1918-2018: Never Forget/Instantly Forget (Delete as Appropriate)
If it seems a bit stale to be reading about Armistice Commemorations a few days after the centenary, it only underlines that much coverage of memorial and wellbeing of veterans is done on autopilot: lazy, transient and probably quite cynical. Each year, generic articles and homilies are wheeled out, including the endless back and forth about poppies of varying hue.
Approximately 13,000 veterans are estimated as homeless, for all the good done by various charities on their behalf.
It’s easy for politicians and corporate media to adopt a solemn posture 1 week each year, only to abandon so many who have served for the other 51.
The reasons for this betrayal are never much challenged, though excuses are endless for the wars and weapon sales that make new widows and orphans each day.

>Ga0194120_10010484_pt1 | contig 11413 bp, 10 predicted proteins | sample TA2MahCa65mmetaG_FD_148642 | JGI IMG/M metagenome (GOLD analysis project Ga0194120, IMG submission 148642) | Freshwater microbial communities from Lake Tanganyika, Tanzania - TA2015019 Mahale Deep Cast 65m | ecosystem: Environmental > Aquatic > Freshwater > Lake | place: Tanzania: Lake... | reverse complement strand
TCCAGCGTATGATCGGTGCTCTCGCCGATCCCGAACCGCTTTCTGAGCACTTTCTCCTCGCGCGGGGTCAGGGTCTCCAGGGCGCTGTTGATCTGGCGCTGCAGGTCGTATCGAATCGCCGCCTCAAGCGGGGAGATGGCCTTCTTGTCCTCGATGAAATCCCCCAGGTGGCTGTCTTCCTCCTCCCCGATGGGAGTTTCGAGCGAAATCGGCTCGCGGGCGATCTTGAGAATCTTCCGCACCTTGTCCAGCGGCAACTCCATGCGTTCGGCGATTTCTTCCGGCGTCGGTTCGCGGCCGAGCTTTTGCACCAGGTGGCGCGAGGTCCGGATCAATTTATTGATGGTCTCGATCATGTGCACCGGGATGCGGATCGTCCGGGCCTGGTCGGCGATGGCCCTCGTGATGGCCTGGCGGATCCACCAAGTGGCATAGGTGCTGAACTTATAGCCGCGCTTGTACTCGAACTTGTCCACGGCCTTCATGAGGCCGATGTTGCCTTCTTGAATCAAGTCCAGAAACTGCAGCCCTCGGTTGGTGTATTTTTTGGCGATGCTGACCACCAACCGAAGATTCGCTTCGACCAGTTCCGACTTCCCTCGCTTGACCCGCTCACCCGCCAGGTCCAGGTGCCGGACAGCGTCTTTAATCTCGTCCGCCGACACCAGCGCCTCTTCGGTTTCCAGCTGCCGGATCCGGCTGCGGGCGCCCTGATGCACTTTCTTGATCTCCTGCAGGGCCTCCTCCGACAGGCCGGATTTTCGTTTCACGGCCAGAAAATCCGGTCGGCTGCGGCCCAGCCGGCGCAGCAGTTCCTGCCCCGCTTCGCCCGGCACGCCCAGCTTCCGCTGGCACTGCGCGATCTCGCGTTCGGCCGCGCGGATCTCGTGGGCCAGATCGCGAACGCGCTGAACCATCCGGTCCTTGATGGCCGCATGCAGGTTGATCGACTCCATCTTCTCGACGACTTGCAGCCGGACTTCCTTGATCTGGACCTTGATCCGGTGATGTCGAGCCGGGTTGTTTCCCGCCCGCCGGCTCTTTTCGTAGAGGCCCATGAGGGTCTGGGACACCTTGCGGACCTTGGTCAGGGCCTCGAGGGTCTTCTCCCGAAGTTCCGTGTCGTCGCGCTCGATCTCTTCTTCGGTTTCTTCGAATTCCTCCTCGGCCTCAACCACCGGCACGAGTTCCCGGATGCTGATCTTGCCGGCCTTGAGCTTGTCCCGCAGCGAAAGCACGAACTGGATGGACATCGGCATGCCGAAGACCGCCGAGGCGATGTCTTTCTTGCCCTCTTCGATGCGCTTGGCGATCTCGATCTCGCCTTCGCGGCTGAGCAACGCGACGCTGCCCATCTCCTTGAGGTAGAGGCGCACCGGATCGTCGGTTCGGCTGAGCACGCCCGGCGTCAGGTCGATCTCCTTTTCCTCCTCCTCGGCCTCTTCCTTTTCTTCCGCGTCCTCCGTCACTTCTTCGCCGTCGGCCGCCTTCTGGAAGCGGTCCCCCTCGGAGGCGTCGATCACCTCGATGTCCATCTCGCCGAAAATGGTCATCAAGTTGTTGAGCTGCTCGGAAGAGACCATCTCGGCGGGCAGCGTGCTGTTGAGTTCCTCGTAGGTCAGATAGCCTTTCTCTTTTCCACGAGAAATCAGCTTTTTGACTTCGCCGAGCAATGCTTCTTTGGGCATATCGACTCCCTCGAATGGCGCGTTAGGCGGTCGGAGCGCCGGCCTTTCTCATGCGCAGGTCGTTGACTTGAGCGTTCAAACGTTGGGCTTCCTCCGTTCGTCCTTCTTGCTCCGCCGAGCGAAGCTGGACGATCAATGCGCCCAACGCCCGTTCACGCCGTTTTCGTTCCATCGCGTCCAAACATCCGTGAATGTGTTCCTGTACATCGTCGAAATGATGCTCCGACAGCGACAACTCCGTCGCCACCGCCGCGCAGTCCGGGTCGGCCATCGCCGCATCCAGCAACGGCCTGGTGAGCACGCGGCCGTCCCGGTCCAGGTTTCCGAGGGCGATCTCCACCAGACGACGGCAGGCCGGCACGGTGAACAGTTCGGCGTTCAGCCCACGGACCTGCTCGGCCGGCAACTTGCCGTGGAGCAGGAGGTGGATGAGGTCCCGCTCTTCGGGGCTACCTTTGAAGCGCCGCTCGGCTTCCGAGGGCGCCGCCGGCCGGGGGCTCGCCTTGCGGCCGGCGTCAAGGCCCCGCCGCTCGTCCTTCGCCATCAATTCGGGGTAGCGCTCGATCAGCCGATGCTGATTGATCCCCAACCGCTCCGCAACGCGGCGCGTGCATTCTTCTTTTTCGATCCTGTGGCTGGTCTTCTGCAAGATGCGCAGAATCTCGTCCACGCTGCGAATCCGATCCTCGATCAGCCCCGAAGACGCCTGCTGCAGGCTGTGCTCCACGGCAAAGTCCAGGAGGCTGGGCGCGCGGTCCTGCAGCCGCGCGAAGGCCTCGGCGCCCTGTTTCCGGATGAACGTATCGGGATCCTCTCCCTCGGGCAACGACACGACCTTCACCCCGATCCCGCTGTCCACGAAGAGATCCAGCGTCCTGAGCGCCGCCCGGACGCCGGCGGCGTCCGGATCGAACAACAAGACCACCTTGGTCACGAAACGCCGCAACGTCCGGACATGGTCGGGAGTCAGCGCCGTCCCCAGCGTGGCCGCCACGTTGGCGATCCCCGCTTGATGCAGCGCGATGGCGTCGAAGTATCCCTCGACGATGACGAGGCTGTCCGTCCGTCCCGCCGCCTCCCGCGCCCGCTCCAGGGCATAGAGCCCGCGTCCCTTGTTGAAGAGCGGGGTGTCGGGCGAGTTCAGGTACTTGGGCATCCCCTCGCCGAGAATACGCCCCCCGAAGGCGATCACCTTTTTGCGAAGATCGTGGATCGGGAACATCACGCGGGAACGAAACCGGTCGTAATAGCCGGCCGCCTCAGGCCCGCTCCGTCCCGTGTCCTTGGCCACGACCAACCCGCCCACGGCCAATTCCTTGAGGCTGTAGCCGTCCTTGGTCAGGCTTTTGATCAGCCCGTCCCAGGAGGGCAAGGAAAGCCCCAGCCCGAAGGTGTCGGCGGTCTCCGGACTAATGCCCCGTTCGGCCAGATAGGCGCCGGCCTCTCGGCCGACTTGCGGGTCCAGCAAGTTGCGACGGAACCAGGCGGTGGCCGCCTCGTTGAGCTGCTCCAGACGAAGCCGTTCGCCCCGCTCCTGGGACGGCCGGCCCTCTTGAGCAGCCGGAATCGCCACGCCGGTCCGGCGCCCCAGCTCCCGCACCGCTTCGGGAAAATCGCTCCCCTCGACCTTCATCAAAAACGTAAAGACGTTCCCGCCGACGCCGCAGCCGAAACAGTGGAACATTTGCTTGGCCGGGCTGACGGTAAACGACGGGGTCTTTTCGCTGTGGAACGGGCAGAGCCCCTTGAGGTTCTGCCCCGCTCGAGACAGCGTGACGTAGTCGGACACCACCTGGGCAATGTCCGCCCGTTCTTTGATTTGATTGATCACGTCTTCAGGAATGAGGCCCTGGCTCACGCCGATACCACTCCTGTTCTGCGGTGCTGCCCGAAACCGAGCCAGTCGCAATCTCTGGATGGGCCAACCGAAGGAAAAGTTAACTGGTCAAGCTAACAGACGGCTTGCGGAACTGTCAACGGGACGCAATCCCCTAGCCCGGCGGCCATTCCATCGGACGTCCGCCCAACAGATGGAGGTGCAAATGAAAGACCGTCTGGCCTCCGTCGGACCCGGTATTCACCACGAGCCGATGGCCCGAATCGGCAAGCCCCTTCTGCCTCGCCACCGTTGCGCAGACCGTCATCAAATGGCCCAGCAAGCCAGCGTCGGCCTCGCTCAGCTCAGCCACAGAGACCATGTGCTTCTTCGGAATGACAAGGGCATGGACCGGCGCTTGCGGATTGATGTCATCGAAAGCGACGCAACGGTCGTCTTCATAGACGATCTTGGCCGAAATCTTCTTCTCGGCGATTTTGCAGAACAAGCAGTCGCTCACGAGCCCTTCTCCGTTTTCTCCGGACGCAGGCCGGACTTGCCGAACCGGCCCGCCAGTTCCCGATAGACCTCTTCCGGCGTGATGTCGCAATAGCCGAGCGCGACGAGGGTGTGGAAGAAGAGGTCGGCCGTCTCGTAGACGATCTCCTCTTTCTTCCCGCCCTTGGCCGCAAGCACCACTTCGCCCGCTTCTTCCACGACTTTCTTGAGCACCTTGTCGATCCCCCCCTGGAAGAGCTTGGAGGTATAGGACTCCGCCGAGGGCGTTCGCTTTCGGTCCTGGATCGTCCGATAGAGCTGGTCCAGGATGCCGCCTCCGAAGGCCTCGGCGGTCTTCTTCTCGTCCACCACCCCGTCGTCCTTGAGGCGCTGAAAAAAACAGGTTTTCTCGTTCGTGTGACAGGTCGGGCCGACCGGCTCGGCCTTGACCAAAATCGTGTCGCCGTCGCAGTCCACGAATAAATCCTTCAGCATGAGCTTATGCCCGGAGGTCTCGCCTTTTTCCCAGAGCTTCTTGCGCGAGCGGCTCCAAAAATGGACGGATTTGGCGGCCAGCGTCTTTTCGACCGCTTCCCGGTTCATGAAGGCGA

So when Aaron Bastani of Novara Media went further than attacking media and politicians, setting his sights on the failure of The Royal British Legion to address systemic issues behind the betrayal of veterans, it was destined to be first class gammon-bait.
Some of the social media reaction was, shall we say, not in line with the peaceful aspirations held by so many after 4 years of carnage, where millions died in the mud for very little.
Some mainstream organisations, such as Huffington Post, quoted Labour MPs slamming Bastani’s comments, through solutions to the ongoing problems he raised were thin on the ground.
Novara then gave voice to Joe Glenton, a veteran of the Afghan war, who dismantled so much of the crass nature of what remembrance has become. His voice, and those of many like him, will be generally ignored.
Being based on the end of World War 1, establishment remembrance (as opposed to those on the personal and local terms) has also long been ahistorical. It sells the war as something to do with freedom when it was little more than an industrialised massacre at the whim of cousins and dumb nationalists.
Apart from the odd bit of hype for things like Help For Heroes and Invictus Games, tinged with pro-militaristic propaganda, we can expect meaningful concern for veterans to return to its’ natural minimal state for another 12 months.